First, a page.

Data-mining is coming to an African election near you. President Uhuru Kenyatta's re-election campaign has contracted Cambridge Analytica, the data company widely credited with having swung last year's United States' presidential poll for Donald Trump and Britain's European Union referendum for 'Leave' with its digital targeting campaigns on social media.
Owned by American Robert Mercer, a billionaire hedge fund owner and biggest donor to the Trump campaign, Cambridge Analytica paid Facebook and other third-party data companies for information about potential voters in the USA and Britain. It then bombarded voters with social media posts, adverts and news snippets of varying degrees of veracity. In Kenya, where internet and Facebook use is high, such tactics would hugely help the Jubilee party.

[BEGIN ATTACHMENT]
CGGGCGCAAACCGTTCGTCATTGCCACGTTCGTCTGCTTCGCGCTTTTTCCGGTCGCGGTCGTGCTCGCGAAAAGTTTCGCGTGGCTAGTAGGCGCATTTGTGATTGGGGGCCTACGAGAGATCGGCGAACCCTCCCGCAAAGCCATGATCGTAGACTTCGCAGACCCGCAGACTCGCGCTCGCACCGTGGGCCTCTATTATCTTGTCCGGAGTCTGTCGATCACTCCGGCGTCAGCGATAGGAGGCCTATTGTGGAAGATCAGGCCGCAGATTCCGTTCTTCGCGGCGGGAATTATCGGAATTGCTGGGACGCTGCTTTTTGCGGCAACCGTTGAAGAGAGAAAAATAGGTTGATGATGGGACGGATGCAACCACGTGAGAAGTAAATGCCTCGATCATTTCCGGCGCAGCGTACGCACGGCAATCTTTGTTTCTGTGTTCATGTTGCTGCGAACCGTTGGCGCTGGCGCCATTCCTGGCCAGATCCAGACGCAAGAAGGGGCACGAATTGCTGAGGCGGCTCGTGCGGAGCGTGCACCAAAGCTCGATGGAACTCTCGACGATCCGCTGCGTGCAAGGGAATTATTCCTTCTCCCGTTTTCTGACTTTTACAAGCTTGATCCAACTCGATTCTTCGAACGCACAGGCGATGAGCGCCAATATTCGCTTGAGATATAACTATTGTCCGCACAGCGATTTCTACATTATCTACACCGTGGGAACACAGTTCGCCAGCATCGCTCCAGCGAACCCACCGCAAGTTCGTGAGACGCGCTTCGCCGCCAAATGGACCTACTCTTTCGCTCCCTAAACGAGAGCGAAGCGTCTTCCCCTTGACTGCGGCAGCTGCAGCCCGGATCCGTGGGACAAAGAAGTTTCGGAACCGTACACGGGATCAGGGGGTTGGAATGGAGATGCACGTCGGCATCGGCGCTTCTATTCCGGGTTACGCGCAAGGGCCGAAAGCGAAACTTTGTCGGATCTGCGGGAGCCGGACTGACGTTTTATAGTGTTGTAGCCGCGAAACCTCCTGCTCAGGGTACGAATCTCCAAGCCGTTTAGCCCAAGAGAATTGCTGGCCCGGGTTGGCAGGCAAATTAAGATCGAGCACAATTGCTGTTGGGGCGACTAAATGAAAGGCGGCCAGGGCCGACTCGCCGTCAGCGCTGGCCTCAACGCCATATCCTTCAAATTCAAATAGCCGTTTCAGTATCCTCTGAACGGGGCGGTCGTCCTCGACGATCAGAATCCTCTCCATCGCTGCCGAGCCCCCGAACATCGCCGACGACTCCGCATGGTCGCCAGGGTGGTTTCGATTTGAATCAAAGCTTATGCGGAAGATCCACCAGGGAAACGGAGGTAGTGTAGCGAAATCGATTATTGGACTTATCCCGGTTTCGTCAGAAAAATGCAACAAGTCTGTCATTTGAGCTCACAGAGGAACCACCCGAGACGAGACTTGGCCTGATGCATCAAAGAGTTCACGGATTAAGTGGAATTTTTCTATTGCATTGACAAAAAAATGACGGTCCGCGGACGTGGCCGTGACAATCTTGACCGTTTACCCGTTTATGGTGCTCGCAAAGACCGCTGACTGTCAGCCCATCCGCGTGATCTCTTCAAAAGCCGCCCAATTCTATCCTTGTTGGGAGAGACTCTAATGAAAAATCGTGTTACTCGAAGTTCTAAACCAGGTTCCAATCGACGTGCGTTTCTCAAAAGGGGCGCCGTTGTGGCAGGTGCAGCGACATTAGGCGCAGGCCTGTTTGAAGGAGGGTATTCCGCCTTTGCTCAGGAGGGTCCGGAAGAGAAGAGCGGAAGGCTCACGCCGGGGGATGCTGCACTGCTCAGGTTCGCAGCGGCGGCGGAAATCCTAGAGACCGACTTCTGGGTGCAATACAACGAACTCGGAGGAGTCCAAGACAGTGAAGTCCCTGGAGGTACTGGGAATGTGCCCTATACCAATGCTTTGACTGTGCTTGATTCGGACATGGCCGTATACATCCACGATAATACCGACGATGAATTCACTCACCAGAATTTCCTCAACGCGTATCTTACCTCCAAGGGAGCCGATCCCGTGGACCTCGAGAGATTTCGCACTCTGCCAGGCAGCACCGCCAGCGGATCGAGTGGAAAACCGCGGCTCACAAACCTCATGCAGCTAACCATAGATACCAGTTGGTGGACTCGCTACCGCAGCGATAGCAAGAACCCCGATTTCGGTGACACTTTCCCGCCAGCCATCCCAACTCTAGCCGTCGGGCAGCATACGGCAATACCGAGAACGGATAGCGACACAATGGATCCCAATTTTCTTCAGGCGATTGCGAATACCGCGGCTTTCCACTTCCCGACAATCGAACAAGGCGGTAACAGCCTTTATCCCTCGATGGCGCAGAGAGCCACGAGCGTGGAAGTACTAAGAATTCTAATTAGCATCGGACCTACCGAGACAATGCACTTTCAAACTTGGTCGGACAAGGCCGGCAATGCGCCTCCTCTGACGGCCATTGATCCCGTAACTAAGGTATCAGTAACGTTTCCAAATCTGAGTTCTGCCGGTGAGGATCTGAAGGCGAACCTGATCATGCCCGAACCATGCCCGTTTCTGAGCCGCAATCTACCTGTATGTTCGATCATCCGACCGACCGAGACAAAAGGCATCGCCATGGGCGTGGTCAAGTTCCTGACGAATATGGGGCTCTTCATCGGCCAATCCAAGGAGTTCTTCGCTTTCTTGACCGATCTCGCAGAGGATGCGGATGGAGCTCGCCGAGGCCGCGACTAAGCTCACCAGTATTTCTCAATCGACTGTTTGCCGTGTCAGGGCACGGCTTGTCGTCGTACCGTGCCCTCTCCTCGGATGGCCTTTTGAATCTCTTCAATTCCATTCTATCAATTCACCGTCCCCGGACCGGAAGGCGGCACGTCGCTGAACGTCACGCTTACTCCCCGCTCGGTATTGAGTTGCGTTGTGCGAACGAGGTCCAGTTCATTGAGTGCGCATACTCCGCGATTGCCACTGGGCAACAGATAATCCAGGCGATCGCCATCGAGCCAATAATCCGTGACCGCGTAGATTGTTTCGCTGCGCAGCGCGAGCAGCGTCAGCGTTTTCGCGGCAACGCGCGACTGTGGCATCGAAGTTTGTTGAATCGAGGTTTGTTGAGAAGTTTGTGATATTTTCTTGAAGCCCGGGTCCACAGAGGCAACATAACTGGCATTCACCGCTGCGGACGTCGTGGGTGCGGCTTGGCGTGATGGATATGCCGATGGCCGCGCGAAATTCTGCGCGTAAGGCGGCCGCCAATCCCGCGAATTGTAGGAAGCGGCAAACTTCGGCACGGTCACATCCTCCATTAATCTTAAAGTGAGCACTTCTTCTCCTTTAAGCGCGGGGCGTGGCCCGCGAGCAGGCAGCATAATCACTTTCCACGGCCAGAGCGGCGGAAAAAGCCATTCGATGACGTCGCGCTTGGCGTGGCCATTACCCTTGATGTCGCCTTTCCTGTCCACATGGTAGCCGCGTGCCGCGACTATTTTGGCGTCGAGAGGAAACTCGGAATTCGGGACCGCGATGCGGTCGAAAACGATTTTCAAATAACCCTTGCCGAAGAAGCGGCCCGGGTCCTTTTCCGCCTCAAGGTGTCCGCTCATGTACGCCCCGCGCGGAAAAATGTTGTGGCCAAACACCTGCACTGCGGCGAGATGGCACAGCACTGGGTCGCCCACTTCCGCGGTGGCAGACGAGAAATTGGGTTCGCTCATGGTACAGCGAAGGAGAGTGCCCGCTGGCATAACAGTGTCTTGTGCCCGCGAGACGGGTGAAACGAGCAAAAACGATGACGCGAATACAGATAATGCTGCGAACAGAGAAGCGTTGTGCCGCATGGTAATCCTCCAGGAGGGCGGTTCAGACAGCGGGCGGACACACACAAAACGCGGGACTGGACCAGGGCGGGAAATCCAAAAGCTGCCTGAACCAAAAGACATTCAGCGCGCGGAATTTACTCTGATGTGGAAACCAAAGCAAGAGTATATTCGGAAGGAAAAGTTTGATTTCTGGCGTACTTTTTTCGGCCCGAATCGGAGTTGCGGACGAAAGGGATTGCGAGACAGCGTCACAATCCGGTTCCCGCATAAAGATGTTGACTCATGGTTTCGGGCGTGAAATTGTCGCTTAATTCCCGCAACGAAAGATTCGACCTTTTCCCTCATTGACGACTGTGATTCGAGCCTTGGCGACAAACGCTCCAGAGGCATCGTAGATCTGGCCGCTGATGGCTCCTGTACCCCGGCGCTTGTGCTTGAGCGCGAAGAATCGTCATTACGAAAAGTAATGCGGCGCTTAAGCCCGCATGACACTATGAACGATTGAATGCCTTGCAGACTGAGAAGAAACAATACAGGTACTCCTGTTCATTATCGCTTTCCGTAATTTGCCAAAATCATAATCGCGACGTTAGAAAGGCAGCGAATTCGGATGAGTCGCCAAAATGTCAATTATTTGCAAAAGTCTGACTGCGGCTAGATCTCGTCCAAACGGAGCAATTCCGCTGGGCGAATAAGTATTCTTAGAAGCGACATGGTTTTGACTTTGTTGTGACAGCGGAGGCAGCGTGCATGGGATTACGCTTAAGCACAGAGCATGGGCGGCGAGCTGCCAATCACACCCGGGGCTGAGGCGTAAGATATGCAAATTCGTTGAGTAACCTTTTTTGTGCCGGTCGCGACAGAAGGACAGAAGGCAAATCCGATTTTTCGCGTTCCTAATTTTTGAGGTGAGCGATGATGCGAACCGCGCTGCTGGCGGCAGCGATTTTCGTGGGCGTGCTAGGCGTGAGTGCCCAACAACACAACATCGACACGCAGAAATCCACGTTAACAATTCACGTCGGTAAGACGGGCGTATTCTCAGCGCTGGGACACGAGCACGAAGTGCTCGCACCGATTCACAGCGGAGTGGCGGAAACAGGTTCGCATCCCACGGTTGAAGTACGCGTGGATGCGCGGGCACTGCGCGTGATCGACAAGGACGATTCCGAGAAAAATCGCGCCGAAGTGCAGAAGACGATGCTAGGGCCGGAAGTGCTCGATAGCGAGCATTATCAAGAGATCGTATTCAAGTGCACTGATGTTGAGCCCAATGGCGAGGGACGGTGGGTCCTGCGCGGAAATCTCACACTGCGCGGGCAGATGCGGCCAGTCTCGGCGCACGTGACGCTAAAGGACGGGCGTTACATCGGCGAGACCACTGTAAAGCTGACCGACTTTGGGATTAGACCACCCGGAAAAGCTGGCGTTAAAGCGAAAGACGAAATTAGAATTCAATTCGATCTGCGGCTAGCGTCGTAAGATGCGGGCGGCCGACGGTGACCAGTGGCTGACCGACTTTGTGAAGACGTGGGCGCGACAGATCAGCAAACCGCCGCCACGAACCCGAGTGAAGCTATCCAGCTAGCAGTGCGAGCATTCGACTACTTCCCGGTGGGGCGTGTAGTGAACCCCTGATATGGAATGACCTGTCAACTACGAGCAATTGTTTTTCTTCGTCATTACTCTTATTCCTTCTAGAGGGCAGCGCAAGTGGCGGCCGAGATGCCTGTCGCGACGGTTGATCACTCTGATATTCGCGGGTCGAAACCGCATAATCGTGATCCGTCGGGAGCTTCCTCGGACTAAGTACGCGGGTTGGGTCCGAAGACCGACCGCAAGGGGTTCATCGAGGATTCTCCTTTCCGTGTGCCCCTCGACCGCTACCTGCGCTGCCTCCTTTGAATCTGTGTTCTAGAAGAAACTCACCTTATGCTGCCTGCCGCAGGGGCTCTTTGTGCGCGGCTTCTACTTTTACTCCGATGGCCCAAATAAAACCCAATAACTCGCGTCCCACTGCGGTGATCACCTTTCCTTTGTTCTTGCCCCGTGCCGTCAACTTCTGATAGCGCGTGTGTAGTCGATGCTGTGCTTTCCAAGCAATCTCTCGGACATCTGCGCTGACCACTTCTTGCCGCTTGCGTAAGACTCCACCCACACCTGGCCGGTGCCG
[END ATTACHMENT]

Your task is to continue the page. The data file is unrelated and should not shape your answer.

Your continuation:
In countries such as Russia, Iran and Moldova, Cambridge Analytica's operations have proved highly successful. With some staff drawn from military intelligence, it is also expert in psychological warfare. The spectre of a highly secretive data mining company using such techniques is raising serious concern among Kenyan activists. They point out that wounds have barely healed from the 2007 post-election violence. Electoral regulations are yet to catch up with the data-mining age: a new report describes Britain's electoral laws as 'weak and helpless' in the face of such cyber techniques. The same would apply in Kenya.